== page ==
On 31 May, Immelmann, Max von Mulzer, and another German pilot attacked a formation of seven British aircraft. Immelmann was flying a two-gun Fokker E.IV, and when he opened fire, the synchronizing gear malfunctioned. A stream of bullets cut off the tip of a propeller blade. The thrashing of the unbalanced air screw nearly shook the aircraft's Oberursel engine loose from its mounts before he could cut the ignition and glide to a dead-stick landing.
In the late afternoon of 18 June 1916, Immelmann led a flight of four Fokker E.III Eindeckers in search of a flight of eight F.E.2b reconnaissance aircraft of 25 Squadron Royal Flying Corps over Sallaumines in northern France. The British flight had just crossed the lines near Arras, with the intent of photographing the German infantry and artillery positions within the area, when Immelmann's flight intercepted them. After a long-running fight, scattering the participants over an area of some 30 square miles, Immelmann brought down one of the enemy aircraft, wounding both the pilot and observer. This was his 16th victory claim, though it was to go unconfirmed.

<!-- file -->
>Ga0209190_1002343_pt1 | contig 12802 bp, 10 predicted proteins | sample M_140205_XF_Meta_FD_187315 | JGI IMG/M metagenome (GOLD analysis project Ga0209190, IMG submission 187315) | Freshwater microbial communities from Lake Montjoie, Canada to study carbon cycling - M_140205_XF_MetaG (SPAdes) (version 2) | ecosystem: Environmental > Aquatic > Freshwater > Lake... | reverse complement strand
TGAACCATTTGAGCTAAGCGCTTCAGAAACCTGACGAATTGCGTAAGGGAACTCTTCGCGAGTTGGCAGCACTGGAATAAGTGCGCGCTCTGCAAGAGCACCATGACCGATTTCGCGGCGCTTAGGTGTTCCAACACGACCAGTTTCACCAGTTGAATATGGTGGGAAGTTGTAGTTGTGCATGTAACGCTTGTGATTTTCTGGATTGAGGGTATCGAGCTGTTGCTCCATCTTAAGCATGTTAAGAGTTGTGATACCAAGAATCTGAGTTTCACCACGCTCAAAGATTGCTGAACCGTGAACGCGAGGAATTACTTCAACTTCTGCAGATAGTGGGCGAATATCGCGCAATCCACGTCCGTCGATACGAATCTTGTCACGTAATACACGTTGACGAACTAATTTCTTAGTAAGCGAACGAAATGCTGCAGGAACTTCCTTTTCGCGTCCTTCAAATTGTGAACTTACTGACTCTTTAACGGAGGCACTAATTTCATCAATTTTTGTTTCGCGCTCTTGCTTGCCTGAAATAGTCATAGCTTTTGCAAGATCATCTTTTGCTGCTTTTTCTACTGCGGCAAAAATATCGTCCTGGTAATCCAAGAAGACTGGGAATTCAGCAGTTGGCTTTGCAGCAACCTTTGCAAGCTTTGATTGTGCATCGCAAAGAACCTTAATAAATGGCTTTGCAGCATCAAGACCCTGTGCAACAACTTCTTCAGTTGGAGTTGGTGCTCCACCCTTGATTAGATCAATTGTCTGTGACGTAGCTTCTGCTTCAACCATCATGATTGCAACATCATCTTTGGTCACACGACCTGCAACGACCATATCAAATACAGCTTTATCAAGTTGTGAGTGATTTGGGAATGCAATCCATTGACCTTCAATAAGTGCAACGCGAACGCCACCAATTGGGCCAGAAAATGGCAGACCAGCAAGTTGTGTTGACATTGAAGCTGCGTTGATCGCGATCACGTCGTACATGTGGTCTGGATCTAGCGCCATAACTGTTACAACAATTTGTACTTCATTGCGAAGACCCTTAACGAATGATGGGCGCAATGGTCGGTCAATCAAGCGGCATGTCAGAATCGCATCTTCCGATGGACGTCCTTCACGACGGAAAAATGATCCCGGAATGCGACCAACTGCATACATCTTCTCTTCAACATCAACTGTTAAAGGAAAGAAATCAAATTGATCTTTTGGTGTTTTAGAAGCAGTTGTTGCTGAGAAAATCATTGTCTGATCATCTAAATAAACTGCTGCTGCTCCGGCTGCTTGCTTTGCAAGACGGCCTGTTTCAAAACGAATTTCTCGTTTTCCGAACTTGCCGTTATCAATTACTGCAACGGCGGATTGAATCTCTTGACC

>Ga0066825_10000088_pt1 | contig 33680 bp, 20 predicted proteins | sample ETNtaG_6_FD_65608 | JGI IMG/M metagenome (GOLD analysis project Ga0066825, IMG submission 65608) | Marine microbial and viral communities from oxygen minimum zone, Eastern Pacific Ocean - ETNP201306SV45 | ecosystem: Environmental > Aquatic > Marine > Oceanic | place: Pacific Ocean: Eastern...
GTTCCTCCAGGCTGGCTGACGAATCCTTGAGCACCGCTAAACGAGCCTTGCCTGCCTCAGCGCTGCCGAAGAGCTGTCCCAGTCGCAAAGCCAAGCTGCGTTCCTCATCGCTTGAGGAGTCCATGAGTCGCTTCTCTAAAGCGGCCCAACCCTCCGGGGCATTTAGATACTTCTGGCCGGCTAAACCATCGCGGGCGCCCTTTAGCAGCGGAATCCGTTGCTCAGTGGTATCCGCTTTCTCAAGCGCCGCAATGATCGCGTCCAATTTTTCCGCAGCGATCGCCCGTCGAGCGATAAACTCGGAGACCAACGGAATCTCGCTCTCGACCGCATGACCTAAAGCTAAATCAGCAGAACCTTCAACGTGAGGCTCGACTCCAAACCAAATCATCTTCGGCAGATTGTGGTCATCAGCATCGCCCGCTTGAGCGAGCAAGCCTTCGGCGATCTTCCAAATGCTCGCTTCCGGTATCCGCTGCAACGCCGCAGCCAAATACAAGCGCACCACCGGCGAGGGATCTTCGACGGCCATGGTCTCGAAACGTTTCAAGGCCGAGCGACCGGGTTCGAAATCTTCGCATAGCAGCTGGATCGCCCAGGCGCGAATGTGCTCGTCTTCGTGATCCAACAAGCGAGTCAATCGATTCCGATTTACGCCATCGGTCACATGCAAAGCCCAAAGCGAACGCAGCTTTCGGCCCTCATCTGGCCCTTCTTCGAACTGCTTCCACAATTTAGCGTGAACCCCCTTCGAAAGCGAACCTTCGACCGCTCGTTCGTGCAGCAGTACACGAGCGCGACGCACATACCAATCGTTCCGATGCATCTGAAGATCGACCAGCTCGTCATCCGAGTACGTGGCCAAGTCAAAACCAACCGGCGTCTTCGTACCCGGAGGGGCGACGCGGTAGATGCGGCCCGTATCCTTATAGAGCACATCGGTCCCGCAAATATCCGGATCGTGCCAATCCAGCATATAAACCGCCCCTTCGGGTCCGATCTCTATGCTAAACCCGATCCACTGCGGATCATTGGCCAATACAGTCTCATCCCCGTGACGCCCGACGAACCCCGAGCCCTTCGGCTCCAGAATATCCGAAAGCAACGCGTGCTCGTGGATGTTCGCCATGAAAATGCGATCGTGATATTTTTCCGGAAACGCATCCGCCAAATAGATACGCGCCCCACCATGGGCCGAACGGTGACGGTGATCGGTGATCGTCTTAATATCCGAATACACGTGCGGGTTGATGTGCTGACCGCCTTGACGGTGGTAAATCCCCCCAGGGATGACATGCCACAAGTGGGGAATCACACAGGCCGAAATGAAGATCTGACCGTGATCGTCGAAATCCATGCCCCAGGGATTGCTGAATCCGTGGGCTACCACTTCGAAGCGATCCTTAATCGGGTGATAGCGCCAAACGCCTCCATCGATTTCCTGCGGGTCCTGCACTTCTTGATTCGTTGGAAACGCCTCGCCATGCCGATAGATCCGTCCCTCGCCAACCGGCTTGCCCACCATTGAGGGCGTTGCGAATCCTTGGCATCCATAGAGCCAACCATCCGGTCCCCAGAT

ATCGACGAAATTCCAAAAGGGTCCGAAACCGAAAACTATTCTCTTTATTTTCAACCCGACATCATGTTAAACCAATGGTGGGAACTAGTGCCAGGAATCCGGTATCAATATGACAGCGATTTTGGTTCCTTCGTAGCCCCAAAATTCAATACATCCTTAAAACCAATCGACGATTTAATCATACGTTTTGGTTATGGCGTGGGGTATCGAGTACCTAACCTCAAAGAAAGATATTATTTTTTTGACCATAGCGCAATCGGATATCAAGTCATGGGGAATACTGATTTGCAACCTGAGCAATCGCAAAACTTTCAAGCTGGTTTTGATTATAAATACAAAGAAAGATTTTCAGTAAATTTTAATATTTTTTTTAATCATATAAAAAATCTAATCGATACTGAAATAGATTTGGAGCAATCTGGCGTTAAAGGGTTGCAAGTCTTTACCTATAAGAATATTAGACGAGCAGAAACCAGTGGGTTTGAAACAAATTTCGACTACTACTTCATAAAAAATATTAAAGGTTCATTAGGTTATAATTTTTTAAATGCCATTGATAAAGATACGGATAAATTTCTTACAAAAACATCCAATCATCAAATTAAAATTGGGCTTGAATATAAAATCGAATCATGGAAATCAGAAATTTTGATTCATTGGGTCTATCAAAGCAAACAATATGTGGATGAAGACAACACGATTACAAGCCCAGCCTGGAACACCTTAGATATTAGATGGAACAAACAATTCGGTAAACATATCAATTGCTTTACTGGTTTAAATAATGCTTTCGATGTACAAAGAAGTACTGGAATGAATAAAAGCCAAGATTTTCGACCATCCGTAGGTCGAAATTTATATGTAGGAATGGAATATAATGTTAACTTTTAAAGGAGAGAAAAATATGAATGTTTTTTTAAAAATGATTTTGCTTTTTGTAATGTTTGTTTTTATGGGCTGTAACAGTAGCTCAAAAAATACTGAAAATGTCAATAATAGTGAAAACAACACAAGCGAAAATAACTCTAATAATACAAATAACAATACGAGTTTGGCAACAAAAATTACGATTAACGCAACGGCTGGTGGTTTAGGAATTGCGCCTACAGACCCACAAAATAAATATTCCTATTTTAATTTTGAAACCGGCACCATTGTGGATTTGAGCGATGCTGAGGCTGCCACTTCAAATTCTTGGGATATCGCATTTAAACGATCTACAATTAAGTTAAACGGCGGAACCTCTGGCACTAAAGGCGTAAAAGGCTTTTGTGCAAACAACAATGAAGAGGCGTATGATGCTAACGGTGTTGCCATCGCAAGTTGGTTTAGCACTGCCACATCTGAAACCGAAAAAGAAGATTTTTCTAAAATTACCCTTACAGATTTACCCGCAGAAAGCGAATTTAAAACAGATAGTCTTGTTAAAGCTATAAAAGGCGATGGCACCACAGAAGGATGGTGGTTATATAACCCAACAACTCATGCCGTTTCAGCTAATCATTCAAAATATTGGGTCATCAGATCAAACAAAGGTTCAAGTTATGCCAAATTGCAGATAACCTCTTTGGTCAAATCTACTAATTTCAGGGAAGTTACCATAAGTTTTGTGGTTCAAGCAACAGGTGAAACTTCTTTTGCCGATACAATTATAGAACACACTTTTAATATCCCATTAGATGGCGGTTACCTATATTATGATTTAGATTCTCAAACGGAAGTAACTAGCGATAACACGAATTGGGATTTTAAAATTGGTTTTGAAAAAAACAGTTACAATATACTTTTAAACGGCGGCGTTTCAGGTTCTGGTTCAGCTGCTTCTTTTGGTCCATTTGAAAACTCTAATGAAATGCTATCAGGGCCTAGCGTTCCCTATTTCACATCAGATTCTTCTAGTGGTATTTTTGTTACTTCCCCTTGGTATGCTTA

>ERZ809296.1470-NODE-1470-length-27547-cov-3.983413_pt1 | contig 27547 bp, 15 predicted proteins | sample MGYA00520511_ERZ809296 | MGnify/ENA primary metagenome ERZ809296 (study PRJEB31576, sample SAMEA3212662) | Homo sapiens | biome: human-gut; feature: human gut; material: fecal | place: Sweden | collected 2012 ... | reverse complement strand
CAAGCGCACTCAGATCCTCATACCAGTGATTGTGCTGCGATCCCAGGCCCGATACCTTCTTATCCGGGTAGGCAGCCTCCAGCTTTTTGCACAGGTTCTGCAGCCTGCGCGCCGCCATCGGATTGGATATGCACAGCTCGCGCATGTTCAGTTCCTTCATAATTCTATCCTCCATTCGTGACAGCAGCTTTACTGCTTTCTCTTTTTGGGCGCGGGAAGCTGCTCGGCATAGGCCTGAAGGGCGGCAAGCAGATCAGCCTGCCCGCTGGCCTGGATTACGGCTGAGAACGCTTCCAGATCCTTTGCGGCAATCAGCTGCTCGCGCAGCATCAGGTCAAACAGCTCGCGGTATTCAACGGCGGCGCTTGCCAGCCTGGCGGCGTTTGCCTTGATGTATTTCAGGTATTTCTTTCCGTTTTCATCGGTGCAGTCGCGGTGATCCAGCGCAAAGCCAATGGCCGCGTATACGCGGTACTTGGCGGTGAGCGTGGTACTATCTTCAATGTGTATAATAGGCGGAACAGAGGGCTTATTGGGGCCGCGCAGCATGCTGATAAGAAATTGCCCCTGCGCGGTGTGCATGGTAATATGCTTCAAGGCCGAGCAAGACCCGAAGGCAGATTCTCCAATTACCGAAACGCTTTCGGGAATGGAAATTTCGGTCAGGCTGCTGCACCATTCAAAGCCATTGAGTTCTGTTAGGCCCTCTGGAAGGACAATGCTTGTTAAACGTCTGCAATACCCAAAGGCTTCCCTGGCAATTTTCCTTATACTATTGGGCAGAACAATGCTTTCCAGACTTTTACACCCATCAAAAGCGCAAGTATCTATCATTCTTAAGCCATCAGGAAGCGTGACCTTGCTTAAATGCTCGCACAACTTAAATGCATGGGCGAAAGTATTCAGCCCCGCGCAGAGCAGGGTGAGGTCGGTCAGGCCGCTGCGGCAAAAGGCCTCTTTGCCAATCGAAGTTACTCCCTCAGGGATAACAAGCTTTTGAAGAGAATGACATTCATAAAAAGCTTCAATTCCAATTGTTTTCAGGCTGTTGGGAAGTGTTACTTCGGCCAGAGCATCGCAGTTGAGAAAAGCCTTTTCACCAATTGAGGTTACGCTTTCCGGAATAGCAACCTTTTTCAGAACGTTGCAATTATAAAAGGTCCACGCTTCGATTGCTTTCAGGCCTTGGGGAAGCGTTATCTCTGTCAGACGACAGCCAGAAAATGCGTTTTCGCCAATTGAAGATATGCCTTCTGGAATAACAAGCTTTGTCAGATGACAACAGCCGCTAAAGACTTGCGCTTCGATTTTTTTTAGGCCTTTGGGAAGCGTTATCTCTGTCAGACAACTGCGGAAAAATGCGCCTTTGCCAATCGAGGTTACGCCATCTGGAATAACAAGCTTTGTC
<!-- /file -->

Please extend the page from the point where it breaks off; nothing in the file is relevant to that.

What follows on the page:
At 21:45 hours that same evening, Immelmann in Fokker E.III, serial 246/16 encountered No. 25 Squadron again, this time near the village of Lens. Immediately, he got off a burst which hit RFC Lt. J.R.B Savage, pilot of FE.2b pusher serial 4909, mortally wounding him. This was his 17th victory claim, though Max Mulzer was later credited with the victory. The crew of the second aircraft he closed on was piloted by Second Lieutenant G.R. McCubbin with Corporal J. H. Waller as gunner/observer, and was credited by the British with shooting Immelmann down. On the German side, many had seen Immelmann as invincible and could not conceive the notion that he had fallen to enemy fire. Meanwhile, British authorities awarded McCubbin the Distinguished Service Order and the Distinguished Service Medal and sergeant's stripes for Waller.
The German Air Service at the time claimed the loss was due to (friendly) anti-aircraft fire. Others, including Immelmann's brother, believed his aircraft's gun synchronisation (designed to enable his machine gun to fire between the whirling propeller blades without damaging them) had malfunctioned with catastrophic results. This is not in itself unreasonable, as early versions of such gears frequently malfunctioned in this way. Indeed, this had already happened to Immelmann twice before (while testing two- and three-machine gun installations), although on each occasion, he had been able to land safely. McCubbin, in a 1935 interview, claimed that immediately after Immelmann shot down McCubbin's squadron mate, the German ace began an Immelmann turn, McCubbin and Waller swooped down from a greater altitude and opened fire, and the pioneer German ace fell out of the sky. Waller also pointed out later that the British bullets could have hit Immelmann's propeller.